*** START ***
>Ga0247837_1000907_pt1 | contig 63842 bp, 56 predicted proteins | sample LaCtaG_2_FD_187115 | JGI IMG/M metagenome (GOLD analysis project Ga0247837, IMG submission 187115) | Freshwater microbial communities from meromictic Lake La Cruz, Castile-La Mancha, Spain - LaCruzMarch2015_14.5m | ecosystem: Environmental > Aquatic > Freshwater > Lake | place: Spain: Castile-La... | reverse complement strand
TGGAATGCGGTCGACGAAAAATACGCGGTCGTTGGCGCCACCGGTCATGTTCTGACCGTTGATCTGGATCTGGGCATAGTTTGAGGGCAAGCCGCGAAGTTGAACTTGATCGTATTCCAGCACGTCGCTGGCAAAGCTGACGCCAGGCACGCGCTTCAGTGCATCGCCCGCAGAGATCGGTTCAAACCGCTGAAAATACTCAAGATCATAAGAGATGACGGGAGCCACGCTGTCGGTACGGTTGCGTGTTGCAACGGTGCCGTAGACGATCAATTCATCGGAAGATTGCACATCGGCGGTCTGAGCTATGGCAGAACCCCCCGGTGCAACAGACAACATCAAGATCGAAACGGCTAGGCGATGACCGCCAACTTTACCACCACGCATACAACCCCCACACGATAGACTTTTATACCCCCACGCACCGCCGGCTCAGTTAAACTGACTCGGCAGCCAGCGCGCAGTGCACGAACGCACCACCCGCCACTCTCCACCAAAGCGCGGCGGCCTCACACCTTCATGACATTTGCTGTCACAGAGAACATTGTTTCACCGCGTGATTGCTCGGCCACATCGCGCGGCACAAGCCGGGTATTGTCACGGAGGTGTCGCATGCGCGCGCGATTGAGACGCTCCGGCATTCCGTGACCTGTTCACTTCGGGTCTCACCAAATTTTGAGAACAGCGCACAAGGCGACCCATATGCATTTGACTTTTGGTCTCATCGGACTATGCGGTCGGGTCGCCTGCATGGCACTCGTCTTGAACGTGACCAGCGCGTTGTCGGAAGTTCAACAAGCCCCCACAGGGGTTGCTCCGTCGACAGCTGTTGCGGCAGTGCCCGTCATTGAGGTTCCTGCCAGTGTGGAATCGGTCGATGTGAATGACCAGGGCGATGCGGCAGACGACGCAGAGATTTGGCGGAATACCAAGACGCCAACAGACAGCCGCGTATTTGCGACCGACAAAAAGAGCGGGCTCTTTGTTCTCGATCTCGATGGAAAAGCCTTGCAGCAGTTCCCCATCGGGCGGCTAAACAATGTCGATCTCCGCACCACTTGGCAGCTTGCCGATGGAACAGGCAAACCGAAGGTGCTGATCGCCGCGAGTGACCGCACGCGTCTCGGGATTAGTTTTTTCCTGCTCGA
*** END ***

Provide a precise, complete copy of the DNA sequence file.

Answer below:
>Ga0247837_1000907_pt1 | contig 63842 bp, 56 predicted proteins | sample LaCtaG_2_FD_187115 | JGI IMG/M metagenome (GOLD analysis project Ga0247837, IMG submission 187115) | Freshwater microbial communities from meromictic Lake La Cruz, Castile-La Mancha, Spain - LaCruzMarch2015_14.5m | ecosystem: Environmental > Aquatic > Freshwater > Lake | place: Spain: Castile-La... | reverse complement strand
TGGAATGCGGTCGACGAAAAATACGCGGTCGTTGGCGCCACCGGTCATGTTCTGACCGTTGATCTGGATCTGGGCATAGTTTGAGGGCAAGCCGCGAAGTTGAACTTGATCGTATTCCAGCACGTCGCTGGCAAAGCTGACGCCAGGCACGCGCTTCAGTGCATCGCCCGCAGAGATCGGTTCAAACCGCTGAAAATACTCAAGATCATAAGAGATGACGGGAGCCACGCTGTCGGTACGGTTGCGTGTTGCAACGGTGCCGTAGACGATCAATTCATCGGAAGATTGCACATCGGCGGTCTGAGCTATGGCAGAACCCCCCGGTGCAACAGACAACATCAAGATCGAAACGGCTAGGCGATGACCGCCAACTTTACCACCACGCATACAACCCCCACACGATAGACTTTTATACCCCCACGCACCGCCGGCTCAGTTAAACTGACTCGGCAGCCAGCGCGCAGTGCACGAACGCACCACCCGCCACTCTCCACCAAAGCGCGGCGGCCTCACACCTTCATGACATTTGCTGTCACAGAGAACATTGTTTCACCGCGTGATTGCTCGGCCACATCGCGCGGCACAAGCCGGGTATTGTCACGGAGGTGTCGCATGCGCGCGCGATTGAGACGCTCCGGCATTCCGTGACCTGTTCACTTCGGGTCTCACCAAATTTTGAGAACAGCGCACAAGGCGACCCATATGCATTTGACTTTTGGTCTCATCGGACTATGCGGTCGGGTCGCCTGCATGGCACTCGTCTTGAACGTGACCAGCGCGTTGTCGGAAGTTCAACAAGCCCCCACAGGGGTTGCTCCGTCGACAGCTGTTGCGGCAGTGCCCGTCATTGAGGTTCCTGCCAGTGTGGAATCGGTCGATGTGAATGACCAGGGCGATGCGGCAGACGACGCAGAGATTTGGCGGAATACCAAGACGCCAACAGACAGCCGCGTATTTGCGACCGACAAAAAGAGCGGGCTCTTTGTTCTCGATCTCGATGGAAAAGCCTTGCAGCAGTTCCCCATCGGGCGGCTAAACAATGTCGATCTCCGCACCACTTGGCAGCTTGCCGATGGAACAGGCAAACCGAAGGTGCTGATCGCCGCGAGTGACCGCACGCGTCTCGGGATTAGTTTTTTCCTGCTCGA